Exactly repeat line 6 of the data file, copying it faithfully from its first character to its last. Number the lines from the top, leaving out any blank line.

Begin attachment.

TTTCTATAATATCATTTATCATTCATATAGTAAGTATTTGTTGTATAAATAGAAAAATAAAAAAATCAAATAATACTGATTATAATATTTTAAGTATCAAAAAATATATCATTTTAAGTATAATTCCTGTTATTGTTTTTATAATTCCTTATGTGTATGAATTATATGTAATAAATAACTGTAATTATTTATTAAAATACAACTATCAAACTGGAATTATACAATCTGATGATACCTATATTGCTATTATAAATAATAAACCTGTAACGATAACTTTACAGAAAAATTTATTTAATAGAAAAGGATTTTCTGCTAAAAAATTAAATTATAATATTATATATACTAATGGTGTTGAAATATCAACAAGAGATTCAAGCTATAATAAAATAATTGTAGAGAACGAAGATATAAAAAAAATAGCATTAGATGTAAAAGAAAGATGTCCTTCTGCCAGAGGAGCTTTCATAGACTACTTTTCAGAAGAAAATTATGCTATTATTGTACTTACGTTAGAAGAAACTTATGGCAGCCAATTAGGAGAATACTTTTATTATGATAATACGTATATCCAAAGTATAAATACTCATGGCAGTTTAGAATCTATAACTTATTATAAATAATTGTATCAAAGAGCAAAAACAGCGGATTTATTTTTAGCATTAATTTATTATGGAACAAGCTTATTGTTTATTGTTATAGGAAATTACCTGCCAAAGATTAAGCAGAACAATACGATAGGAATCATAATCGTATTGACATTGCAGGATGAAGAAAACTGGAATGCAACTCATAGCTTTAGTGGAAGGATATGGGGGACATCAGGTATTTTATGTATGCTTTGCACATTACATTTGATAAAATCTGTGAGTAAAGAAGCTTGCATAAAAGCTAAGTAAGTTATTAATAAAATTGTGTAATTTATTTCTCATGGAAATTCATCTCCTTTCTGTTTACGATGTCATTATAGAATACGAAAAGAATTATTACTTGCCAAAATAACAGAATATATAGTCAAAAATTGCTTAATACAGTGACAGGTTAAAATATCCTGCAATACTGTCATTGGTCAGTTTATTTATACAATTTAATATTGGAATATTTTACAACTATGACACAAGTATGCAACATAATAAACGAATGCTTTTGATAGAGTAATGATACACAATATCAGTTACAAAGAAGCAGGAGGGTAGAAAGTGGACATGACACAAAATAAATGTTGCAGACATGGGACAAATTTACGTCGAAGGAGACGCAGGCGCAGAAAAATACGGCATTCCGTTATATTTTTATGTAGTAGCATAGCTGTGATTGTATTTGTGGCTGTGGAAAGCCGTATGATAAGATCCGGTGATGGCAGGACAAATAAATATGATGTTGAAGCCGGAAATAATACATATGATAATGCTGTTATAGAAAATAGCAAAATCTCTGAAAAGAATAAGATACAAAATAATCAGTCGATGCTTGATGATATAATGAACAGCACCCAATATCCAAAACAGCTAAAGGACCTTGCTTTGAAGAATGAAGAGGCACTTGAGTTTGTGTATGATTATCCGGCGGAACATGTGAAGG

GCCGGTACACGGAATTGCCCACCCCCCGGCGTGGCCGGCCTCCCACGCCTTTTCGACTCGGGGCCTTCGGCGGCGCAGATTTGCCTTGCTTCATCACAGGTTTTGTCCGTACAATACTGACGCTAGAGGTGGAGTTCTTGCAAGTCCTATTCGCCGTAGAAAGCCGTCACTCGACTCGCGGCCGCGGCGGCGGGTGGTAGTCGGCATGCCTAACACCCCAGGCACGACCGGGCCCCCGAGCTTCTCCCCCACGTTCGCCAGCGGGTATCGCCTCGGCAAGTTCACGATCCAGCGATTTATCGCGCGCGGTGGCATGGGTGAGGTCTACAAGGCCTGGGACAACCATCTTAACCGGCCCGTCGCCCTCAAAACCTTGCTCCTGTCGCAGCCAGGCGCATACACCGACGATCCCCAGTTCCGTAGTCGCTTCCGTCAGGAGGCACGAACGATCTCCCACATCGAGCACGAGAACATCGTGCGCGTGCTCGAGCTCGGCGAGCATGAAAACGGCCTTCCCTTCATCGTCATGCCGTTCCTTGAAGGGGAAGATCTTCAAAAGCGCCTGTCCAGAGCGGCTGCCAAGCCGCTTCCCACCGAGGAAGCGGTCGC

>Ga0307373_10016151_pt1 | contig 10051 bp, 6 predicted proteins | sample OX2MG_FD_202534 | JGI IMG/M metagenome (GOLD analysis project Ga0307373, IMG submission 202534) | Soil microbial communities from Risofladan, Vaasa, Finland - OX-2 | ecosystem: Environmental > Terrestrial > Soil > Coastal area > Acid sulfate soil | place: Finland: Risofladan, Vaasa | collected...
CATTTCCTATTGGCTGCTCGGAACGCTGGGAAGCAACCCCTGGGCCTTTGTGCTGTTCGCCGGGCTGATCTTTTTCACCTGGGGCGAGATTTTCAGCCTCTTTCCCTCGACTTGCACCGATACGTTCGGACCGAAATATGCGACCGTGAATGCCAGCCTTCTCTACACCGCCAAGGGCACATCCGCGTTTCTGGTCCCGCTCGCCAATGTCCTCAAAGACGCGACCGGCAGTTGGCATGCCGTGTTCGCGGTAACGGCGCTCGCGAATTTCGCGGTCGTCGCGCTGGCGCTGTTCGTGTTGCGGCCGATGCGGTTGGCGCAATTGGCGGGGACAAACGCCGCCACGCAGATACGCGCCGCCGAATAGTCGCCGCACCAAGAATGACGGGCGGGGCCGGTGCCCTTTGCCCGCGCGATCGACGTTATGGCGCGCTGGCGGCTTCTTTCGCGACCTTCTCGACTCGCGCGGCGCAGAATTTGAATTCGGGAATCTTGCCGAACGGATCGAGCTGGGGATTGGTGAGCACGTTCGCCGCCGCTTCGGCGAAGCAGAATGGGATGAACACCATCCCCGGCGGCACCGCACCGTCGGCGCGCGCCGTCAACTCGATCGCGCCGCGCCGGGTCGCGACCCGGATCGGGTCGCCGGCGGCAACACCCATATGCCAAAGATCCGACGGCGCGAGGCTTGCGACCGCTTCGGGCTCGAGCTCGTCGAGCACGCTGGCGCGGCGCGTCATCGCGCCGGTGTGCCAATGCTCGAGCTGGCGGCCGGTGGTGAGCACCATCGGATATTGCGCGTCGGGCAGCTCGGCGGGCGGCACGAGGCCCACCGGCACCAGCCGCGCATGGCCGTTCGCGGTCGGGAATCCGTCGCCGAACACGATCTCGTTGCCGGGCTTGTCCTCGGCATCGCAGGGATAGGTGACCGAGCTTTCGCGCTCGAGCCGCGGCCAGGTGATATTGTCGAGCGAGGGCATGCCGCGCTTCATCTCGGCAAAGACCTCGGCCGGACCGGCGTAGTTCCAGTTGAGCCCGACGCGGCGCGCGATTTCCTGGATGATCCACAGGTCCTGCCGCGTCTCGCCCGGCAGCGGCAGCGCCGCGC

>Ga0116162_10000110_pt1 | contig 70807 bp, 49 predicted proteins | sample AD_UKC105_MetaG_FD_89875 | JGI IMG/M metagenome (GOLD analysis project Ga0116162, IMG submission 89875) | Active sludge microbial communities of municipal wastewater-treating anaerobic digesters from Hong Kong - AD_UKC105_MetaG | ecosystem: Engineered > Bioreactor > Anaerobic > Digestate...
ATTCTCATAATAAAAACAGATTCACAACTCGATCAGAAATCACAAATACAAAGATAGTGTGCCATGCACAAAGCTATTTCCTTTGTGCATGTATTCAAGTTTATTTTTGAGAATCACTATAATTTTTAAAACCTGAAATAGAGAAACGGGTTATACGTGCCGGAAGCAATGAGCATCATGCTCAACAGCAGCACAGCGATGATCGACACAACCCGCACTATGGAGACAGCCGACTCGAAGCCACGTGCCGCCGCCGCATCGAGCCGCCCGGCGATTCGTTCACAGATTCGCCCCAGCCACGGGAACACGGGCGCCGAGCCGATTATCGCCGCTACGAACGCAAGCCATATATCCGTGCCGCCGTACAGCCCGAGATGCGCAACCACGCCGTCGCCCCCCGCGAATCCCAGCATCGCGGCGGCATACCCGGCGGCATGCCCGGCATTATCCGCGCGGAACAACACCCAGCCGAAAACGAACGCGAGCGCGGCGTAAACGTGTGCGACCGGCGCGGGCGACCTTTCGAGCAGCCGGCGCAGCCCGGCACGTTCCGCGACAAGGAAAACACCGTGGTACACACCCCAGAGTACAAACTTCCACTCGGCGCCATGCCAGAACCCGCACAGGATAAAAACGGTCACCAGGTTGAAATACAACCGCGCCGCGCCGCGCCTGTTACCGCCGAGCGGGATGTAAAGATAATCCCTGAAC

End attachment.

ATTCTCATAATAAAAACAGATTCACAACTCGATCAGAAATCACAAATACAAAGATAGTGTGCCATGCACAAAGCTATTTCCTTTGTGCATGTATTCAAGTTTATTTTTGAGAATCACTATAATTTTTAAAACCTGAAATAGAGAAACGGGTTATACGTGCCGGAAGCAATGAGCATCATGCTCAACAGCAGCACAGCGATGATCGACACAACCCGCACTATGGAGACAGCCGACTCGAAGCCACGTGCCGCCGCCGCATCGAGCCGCCCGGCGATTCGTTCACAGATTCGCCCCAGCCACGGGAACACGGGCGCCGAGCCGATTATCGCCGCTACGAACGCAAGCCATATATCCGTGCCGCCGTACAGCCCGAGATGCGCAACCACGCCGTCGCCCCCCGCGAATCCCAGCATCGCGGCGGCATACCCGGCGGCATGCCCGGCATTATCCGCGCGGAACAACACCCAGCCGAAAACGAACGCGAGCGCGGCGTAAACGTGTGCGACCGGCGCGGGCGACCTTTCGAGCAGCCGGCGCAGCCCGGCACGTTCCGCGACAAGGAAAACACCGTGGTACACACCCCAGAGTACAAACTTCCACTCGGCGCCATGCCAGAACCCGCACAGGATAAAAACGGTCACCAGGTTGAAATACAACCGCGCCGCGCCGCGCCTGTTACCGCCGAGCGGGATGTAAAGATAATCCCTGAAC